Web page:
Wednesday, January 6, 2016

Historical resources to discuss North Korea's hydrogen bomb test with our students

We woke up this morning to the news that North Korea may have successfully detonated a hydrogen bomb.
While we often strive to have our students speculate what it would have been like to have lived during the eras we are studying, we also want to help them put often-disturbing current events into historical perspective. From that perspective we hope to provide our students with some degree of  understanding and hopefully comfort.

So discussing today's news with our students might be a good way to draw a personal connection to the past.  Ask: Can you think of a time when news of a potential threat shocked the world?

Today's reports instantly reminded me of two historical precedents from the Cold War.  Both deal with developments that caused many Americans to fear that an armed conflict with the Soviets was likely and maybe even imminent.  The first Cold War incident was when the Soviets reported in October 1957 that they had successfully launched Sputnik.
Here's a contemporaneous CBS News report (8:08) about the launch :
What impact did that Sputnik launch have in America?  Good resources you can share with your students include this PBS website ("Sputnik's Impact on America"), this essay by the State Department's Office of the Historian ("Sputnik, 1957"), a discussion of Sputnik's impact on U.S. education in the Harvard Gazette ("How Sputnik changed U.S. education"), and this assessment from NASA's History Office ("Sputnik and the Origins of the Space Race").  Use these resources to have students speculate about how they would have felt if they had lived when the launch was first announced to the world.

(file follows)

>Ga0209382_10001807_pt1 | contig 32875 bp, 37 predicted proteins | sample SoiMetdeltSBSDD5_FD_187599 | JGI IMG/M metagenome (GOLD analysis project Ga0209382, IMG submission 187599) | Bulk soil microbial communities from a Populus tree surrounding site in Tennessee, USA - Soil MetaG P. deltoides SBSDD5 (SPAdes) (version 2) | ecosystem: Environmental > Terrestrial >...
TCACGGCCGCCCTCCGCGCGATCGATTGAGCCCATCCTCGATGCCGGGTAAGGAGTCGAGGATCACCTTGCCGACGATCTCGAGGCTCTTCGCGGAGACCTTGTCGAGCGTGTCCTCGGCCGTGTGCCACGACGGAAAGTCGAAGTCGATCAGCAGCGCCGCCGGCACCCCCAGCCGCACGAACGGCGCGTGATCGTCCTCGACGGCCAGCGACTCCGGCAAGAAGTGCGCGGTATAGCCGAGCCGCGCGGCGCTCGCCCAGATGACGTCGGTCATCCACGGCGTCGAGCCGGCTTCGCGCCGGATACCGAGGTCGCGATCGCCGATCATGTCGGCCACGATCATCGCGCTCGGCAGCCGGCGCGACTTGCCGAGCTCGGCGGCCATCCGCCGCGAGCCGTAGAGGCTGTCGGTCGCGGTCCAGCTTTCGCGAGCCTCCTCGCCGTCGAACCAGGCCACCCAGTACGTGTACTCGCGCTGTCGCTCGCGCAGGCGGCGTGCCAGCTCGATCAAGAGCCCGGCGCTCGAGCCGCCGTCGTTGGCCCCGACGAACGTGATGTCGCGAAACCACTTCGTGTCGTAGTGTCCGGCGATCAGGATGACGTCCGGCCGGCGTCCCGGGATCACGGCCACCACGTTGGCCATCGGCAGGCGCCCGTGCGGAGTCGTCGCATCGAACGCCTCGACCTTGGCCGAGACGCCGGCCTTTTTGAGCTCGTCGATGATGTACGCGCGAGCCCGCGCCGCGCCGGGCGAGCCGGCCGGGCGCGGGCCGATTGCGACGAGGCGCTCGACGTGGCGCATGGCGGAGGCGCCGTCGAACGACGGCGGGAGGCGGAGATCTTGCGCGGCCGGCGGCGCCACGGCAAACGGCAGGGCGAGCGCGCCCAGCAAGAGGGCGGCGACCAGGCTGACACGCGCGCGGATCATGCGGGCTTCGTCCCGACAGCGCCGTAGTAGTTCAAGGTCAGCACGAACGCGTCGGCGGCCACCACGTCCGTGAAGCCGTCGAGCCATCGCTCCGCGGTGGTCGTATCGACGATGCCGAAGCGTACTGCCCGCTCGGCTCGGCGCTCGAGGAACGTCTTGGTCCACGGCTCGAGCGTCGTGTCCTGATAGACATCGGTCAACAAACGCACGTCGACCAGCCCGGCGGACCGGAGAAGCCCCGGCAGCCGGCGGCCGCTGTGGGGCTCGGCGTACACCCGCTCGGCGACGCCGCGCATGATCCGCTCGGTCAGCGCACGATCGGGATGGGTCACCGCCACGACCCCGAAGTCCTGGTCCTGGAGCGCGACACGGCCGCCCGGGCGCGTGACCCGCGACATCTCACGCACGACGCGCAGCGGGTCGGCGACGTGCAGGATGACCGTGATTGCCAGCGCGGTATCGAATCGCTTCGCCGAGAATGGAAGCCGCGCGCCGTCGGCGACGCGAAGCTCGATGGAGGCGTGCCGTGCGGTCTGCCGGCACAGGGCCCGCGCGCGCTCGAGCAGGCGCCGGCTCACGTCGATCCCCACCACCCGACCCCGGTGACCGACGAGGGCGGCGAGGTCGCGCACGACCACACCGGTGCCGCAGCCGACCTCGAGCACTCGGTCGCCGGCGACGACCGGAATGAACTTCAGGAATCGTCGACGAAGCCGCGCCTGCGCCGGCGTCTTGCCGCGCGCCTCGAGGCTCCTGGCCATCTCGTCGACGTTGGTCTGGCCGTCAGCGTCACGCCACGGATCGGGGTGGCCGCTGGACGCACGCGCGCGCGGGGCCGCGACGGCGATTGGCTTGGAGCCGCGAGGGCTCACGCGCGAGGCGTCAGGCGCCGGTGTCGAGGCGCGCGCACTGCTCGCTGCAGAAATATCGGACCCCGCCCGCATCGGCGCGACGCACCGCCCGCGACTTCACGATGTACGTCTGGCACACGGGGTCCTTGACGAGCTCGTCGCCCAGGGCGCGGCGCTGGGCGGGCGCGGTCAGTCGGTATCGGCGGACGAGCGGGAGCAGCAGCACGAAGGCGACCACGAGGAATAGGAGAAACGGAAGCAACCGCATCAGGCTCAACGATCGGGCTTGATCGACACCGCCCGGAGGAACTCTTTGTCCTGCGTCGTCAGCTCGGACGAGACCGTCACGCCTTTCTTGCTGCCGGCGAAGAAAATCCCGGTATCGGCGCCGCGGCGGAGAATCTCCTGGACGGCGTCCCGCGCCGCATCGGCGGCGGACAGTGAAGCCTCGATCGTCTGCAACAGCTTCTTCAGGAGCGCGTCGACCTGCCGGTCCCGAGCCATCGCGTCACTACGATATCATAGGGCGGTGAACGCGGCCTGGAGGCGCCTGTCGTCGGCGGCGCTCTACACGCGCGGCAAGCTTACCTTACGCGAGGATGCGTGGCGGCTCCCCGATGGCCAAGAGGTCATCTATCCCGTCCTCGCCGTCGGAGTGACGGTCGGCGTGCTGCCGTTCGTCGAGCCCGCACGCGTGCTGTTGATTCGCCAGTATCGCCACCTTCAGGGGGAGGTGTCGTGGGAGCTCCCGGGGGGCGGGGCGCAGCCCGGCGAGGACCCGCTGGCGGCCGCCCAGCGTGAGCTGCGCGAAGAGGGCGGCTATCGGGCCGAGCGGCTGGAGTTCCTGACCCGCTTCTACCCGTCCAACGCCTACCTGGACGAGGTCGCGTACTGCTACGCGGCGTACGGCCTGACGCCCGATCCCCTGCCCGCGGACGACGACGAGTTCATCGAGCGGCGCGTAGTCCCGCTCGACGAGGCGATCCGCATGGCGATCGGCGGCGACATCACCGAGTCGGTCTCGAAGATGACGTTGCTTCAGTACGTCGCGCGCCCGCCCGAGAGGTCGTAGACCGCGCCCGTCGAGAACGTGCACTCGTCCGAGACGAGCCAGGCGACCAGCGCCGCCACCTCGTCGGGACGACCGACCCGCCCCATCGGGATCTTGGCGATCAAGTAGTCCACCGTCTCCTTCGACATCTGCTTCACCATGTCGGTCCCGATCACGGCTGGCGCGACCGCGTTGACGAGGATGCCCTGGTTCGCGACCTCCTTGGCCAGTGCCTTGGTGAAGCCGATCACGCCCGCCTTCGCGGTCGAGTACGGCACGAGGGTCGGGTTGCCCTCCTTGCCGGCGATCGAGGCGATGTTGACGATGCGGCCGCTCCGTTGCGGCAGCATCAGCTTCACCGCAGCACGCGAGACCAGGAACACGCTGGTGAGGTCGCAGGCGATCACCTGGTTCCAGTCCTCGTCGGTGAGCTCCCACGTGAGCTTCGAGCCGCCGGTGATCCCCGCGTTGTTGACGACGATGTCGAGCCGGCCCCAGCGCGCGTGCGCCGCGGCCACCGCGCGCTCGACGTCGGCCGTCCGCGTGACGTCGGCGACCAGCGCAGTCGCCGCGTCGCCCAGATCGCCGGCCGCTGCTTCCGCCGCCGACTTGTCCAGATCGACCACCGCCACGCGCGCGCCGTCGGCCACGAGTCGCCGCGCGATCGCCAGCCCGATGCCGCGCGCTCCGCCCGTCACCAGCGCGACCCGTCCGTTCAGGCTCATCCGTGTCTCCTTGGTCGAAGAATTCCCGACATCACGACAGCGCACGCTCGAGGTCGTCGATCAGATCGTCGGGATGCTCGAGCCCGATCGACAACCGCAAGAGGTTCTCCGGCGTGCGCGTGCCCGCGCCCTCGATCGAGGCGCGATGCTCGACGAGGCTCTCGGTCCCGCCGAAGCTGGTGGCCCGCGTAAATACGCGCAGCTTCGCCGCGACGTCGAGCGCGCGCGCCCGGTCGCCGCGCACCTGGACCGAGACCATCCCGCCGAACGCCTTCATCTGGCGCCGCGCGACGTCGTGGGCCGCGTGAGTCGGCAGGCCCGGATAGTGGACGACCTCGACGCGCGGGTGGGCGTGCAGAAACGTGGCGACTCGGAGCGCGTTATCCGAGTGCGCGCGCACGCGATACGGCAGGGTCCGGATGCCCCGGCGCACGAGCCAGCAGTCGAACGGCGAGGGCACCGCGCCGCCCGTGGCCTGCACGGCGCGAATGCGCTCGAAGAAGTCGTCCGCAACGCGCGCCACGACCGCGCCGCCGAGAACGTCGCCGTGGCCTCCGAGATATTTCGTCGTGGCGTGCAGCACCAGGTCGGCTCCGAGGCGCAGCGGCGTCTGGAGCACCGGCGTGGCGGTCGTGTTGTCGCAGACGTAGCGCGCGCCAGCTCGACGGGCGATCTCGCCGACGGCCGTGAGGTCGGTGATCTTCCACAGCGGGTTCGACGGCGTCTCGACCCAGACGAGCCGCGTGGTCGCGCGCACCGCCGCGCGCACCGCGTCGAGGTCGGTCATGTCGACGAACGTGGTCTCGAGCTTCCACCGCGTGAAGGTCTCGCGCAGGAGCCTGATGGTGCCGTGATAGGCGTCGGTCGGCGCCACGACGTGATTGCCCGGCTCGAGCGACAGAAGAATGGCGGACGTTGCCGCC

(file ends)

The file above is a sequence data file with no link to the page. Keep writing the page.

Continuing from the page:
The second Cold War incident was the Cuban Missile Crisis.  Americans woke up in October 1962 to this headline:
Good sources for information about the Cuban Missile Crisis include The New York Times here and here, and the JFK Library here.  The National Archives also had a terrific 50th anniversary exhibit on the crisis.  You can read about that exhibit here and see it described here (3:37):
You could also discuss the "Doomsday Clock" published in the Bulletin of the Atomic Scientists.  The Bulletin was founded by Manhattan Project scientists who were concerned about the consequences of their work.  The metaphor of the Doomsday Clock is their editorial assessment of how likely and imminent is the possibility of nuclear weapon use somewhere in the world.  Right now their threat assessment stands at "3 minutes to midnight."
The Bulletin just re-posted a recent story about North Korea's nuclear ambitions here.

Finally, work with your students through the 2001 AP US History DBQ on Cold War fears:
How did I learn today's news?  I first saw it reported on Twitter last night.  I follow Alex Wellerstein (@wellerstein), a historian of the nuclear era.  He posts about nuclear history topics here.